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In my schema I have two database tables. relationships and relationship_memberships. I am attempting to retrieve all the entries from the relationship table that have a specific member in it, thus having to join it with the relationship_memberships table. I have the following method in my business object:

    public IList<DBMappings.relationships> GetRelationshipsByObjectId(int objId)
    {
        var results = from r in _context.Repository<DBMappings.relationships>()
                      join m in _context.Repository<DBMappings.relationship_memberships>()
                        on r.rel_id equals m.rel_id
                      where m.obj_id == objId
                      select r;
        return results.ToList<DBMappings.relationships>();
    }

_Context is my generic repository using code based on the code outlined here.

The problem is I have 3 records in the relationships table, and 3 records in the memberships table, each membership tied to a different relationship. 2 membership records have an obj_id value of 2 and the other is 3. I am trying to retrieve a list of all relationships related to object #2.

When this linq runs, _context.Repository<DBMappings.relationships>() returns the correct 3 records and _context.Repository<DBMappings.relationship_memberships>() returns 3 records. However, when the results.ToList() executes, the resulting list has 2 issues:

1) The resulting list contains 6 records, all of type DBMappings.relationships(). Upon further inspection there are 2 for each real relationship record, both are an exact copy of each other.

2) All relationships are returned, even if m.obj_id == 3, even though objId variable is correctly passed in as 2.

Can anyone see what's going on because I've spent 2 days looking at this code and I am unable to understand what is wrong. I have joins in other linq queries that seem to be working great, and my unit tests show that they are still working, so I must be doing something wrong with this. It seems like I need an extra pair of eyes on this one :)

Edit: Ok so it seems like the whole issue was the way I designed my unit test, since the unit test didn't actually assign ID values to the records since it wasn't hitting sql (for unit testing).

Marking the answer below as the answer though as I like the way he joins it all together better.

share|improve this question
    
Seems to be joining all r to all m, making 9 records and then filtering down to the 6 records where m.obj_id == objId, so it's the on clause that isn't working, I think. Can we get the definitions of the objects? It might help – pdr May 10 '10 at 0:08
    
the relationship object is just the linq to sql class generated by the dbml. The relationship table as of now just has an ID number and a name label. – KallDrexx May 10 '10 at 12:06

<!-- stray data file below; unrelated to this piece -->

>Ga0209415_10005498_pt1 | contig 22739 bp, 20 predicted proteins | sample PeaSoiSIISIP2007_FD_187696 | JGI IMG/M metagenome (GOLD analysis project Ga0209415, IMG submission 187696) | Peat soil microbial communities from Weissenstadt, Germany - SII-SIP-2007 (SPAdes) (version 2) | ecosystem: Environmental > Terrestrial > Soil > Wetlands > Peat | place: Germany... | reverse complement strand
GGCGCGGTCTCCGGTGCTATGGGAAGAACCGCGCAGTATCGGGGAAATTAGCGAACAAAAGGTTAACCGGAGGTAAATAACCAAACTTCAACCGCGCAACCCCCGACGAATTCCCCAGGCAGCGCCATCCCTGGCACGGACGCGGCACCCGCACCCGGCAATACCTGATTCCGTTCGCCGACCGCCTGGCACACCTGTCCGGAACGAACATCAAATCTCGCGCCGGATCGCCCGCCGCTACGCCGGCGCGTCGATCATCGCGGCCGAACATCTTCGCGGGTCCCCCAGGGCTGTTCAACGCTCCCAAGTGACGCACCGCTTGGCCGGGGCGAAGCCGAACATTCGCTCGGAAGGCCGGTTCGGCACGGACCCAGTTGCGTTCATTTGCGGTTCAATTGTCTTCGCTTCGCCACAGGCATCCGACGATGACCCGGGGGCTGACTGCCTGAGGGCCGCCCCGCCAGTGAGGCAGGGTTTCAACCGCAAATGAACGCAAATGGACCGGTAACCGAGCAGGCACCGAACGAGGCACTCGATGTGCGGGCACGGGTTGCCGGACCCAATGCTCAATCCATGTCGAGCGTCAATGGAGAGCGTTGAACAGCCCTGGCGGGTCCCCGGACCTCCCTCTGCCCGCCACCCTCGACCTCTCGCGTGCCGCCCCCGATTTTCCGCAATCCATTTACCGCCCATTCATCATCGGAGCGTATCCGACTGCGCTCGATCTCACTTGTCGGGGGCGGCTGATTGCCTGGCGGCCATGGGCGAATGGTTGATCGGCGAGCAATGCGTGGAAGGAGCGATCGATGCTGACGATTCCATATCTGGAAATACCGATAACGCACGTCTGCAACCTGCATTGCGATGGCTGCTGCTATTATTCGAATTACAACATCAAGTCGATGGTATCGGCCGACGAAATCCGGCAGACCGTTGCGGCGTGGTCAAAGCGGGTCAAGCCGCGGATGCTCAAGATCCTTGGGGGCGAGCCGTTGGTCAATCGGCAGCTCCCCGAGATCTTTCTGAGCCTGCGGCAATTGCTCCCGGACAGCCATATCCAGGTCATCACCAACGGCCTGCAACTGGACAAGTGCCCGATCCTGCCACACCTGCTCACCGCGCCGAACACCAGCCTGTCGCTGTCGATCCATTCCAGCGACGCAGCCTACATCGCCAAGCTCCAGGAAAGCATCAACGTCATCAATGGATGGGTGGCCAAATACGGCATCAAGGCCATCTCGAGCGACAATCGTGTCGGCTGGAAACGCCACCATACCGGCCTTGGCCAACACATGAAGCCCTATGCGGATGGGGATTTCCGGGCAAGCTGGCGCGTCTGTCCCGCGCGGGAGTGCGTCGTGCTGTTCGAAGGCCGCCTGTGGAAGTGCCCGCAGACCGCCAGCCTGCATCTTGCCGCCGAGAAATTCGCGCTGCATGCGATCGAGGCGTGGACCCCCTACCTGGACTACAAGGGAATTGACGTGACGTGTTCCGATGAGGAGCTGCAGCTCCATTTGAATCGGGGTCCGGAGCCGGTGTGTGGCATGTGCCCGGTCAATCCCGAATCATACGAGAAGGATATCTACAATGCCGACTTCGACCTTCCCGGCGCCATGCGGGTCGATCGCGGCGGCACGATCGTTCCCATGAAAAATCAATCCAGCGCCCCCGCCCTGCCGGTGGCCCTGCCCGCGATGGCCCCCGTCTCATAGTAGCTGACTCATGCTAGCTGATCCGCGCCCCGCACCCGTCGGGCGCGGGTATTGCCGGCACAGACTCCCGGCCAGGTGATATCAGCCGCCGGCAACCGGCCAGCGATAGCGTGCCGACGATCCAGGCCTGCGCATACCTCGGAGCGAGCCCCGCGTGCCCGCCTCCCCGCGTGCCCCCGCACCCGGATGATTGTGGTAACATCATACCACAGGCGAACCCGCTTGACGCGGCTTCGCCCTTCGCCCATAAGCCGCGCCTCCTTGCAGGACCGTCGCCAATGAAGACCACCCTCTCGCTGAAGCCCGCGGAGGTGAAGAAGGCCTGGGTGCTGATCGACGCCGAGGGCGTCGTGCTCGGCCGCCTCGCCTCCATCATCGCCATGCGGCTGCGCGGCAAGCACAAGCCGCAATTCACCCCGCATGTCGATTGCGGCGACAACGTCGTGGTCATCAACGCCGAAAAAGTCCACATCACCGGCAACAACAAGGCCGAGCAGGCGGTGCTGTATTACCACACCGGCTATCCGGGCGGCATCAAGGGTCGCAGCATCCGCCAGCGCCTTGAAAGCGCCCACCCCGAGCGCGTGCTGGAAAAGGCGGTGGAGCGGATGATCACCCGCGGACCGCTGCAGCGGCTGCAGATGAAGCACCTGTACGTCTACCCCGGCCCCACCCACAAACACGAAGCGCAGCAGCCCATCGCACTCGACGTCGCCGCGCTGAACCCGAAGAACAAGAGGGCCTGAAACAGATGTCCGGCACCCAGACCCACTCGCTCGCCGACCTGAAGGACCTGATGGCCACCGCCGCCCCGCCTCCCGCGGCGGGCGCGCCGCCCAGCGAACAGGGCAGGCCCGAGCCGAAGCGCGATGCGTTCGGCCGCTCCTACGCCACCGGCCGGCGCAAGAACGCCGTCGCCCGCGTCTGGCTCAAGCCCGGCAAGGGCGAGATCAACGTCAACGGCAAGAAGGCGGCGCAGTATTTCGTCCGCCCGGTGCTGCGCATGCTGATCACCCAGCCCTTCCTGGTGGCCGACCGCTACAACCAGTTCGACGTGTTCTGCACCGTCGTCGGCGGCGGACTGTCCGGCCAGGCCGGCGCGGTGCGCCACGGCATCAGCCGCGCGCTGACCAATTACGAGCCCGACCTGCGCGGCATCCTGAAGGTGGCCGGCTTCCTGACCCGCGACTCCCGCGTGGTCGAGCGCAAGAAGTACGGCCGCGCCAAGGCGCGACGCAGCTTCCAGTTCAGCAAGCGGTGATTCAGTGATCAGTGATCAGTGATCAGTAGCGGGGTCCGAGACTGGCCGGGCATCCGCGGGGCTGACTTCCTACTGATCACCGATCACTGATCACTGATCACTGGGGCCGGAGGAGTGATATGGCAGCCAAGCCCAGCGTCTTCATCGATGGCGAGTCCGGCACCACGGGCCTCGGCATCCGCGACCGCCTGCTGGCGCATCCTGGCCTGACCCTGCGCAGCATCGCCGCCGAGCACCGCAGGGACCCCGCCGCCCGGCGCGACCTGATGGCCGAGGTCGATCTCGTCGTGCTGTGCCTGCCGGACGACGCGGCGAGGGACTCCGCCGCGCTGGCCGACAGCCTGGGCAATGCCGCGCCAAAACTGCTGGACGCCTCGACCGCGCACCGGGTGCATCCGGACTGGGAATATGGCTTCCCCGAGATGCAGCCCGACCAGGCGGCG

up vote 3 down vote accepted

Just try like this

public IList<DBMappings.relationships> GetRelationshipsByObjectId(int objId) 
{ 
    var results = (from m in _context.Repository<DBMappings.relationship_memberships>() 
                  where m.rel_id==objID
                  select m.relationships).ToList();
    return results.ToList<DBMappings.relationships>(); 
} 
share|improve this answer
    
Didn't know I could do this without joining. I'll try that when I get home! – KallDrexx May 10 '10 at 12:17
    
BTW--Pramodh's is the same as mine; it uses the prettier Linq syntax, and mine uses oldschool, ugly, regular C# syntax. But, alas, it's definitely easier to read than my version, though I prefer all forms of ugliness, I suppose... – Evan Nagle May 10 '10 at 20:27

How about to set _context.Log = Console.Out just to see the generated SQL query? Share the output with us (maybe use some streamwriter instead of console.out so that you can copy that easily and without mistakes).

Pz, the TaskConnect developer

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Ah I've been trying to figure out how to see generated queries. I'll try this. – KallDrexx May 10 '10 at 12:10

I might have this backwards, but I don't think you need a join here. If you've setup your foreign keys correctly, this should work, right?

public IList<DBMappings.relationships> GetRelationshipsByObjectId(int objId)
{
    var mems = _context.Repository<DBMappings.relationship_memberships>();
    var results = mems.Where(m => m.obj_id == objId).Select(m => m.relationships);
    return results.ToList<DBMappings.relationships>();
}

Here's the alternative (if I've reversed the mapping in my brain):

public IList<DBMappings.relationships> GetRelationshipsByObjectId(int objId)
{
    var mems = _context.Repository<DBMappings.relationship_memberships>();
    var results = mems.Where(m => m.obj_id == objId).SelectMany(m => m.relationships);
    return results.ToList<DBMappings.relationships>();
}

Let me know if I'm way off with this, and I can take another stab at it.

share|improve this answer
    
I'll try this when I get home. I didn't realize I could do this! – KallDrexx May 10 '10 at 12:09

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